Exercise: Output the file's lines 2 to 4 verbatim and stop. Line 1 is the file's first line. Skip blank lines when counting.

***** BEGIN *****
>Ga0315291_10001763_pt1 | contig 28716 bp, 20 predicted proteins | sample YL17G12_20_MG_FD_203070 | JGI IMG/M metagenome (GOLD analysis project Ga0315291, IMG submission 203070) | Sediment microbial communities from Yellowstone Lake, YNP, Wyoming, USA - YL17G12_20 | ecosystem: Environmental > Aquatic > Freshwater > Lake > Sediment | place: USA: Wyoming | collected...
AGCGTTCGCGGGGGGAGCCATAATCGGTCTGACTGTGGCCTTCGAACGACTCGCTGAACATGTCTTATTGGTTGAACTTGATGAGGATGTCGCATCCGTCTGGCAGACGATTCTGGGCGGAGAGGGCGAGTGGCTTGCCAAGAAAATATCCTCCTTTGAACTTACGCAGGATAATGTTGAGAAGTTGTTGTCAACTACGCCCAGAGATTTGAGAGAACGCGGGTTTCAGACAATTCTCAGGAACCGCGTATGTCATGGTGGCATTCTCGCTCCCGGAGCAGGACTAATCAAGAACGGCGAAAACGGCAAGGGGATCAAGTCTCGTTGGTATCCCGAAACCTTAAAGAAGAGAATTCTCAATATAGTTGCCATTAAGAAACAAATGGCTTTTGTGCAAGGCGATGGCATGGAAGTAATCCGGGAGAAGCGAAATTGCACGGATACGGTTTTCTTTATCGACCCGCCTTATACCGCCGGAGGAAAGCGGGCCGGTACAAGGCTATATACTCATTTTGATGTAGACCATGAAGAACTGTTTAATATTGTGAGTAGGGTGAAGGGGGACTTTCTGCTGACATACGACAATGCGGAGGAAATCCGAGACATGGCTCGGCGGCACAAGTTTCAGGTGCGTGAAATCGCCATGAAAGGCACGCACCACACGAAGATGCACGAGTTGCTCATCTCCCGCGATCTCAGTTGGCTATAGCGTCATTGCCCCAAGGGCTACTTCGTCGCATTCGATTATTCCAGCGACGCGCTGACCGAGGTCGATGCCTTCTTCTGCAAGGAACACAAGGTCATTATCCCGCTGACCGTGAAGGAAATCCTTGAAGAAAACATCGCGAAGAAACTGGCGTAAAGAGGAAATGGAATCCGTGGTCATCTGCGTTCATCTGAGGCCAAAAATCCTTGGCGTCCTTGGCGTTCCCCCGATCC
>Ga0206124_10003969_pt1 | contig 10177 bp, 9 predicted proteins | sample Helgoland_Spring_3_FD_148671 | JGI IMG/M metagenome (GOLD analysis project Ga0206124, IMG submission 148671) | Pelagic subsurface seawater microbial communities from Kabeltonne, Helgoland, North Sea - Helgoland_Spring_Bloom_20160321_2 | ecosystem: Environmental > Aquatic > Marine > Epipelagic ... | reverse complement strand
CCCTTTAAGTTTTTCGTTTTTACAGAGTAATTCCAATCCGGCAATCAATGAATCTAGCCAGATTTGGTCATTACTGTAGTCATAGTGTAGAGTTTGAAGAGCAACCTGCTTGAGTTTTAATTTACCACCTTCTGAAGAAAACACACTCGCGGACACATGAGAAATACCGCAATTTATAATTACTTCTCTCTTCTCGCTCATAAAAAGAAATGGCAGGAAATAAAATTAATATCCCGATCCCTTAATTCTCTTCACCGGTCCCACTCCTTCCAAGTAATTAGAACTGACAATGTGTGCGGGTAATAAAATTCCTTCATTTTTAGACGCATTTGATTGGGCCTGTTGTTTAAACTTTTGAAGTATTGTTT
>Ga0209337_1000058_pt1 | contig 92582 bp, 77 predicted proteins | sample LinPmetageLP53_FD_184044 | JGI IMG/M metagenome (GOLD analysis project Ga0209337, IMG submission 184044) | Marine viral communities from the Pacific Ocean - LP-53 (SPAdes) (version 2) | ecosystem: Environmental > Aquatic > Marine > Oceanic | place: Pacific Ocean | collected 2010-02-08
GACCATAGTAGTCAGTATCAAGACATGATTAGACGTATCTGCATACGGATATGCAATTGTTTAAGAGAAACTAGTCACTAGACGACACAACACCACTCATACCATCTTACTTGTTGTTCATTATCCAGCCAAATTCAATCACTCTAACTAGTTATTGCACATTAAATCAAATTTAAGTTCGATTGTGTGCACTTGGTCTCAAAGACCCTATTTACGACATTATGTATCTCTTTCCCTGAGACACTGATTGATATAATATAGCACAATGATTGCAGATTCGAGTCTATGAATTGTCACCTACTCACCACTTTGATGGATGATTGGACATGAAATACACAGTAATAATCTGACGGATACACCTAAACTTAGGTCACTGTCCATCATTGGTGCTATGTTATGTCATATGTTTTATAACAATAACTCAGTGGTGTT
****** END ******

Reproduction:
AGCGTTCGCGGGGGGAGCCATAATCGGTCTGACTGTGGCCTTCGAACGACTCGCTGAACATGTCTTATTGGTTGAACTTGATGAGGATGTCGCATCCGTCTGGCAGACGATTCTGGGCGGAGAGGGCGAGTGGCTTGCCAAGAAAATATCCTCCTTTGAACTTACGCAGGATAATGTTGAGAAGTTGTTGTCAACTACGCCCAGAGATTTGAGAGAACGCGGGTTTCAGACAATTCTCAGGAACCGCGTATGTCATGGTGGCATTCTCGCTCCCGGAGCAGGACTAATCAAGAACGGCGAAAACGGCAAGGGGATCAAGTCTCGTTGGTATCCCGAAACCTTAAAGAAGAGAATTCTCAATATAGTTGCCATTAAGAAACAAATGGCTTTTGTGCAAGGCGATGGCATGGAAGTAATCCGGGAGAAGCGAAATTGCACGGATACGGTTTTCTTTATCGACCCGCCTTATACCGCCGGAGGAAAGCGGGCCGGTACAAGGCTATATACTCATTTTGATGTAGACCATGAAGAACTGTTTAATATTGTGAGTAGGGTGAAGGGGGACTTTCTGCTGACATACGACAATGCGGAGGAAATCCGAGACATGGCTCGGCGGCACAAGTTTCAGGTGCGTGAAATCGCCATGAAAGGCACGCACCACACGAAGATGCACGAGTTGCTCATCTCCCGCGATCTCAGTTGGCTATAGCGTCATTGCCCCAAGGGCTACTTCGTCGCATTCGATTATTCCAGCGACGCGCTGACCGAGGTCGATGCCTTCTTCTGCAAGGAACACAAGGTCATTATCCCGCTGACCGTGAAGGAAATCCTTGAAGAAAACATCGCGAAGAAACTGGCGTAAAGAGGAAATGGAATCCGTGGTCATCTGCGTTCATCTGAGGCCAAAAATCCTTGGCGTCCTTGGCGTTCCCCCGATCC
>Ga0206124_10003969_pt1 | contig 10177 bp, 9 predicted proteins | sample Helgoland_Spring_3_FD_148671 | JGI IMG/M metagenome (GOLD analysis project Ga0206124, IMG submission 148671) | Pelagic subsurface seawater microbial communities from Kabeltonne, Helgoland, North Sea - Helgoland_Spring_Bloom_20160321_2 | ecosystem: Environmental > Aquatic > Marine > Epipelagic ... | reverse complement strand
CCCTTTAAGTTTTTCGTTTTTACAGAGTAATTCCAATCCGGCAATCAATGAATCTAGCCAGATTTGGTCATTACTGTAGTCATAGTGTAGAGTTTGAAGAGCAACCTGCTTGAGTTTTAATTTACCACCTTCTGAAGAAAACACACTCGCGGACACATGAGAAATACCGCAATTTATAATTACTTCTCTCTTCTCGCTCATAAAAAGAAATGGCAGGAAATAAAATTAATATCCCGATCCCTTAATTCTCTTCACCGGTCCCACTCCTTCCAAGTAATTAGAACTGACAATGTGTGCGGGTAATAAAATTCCTTCATTTTTAGACGCATTTGATTGGGCCTGTTGTTTAAACTTTTGAAGTATTGTTT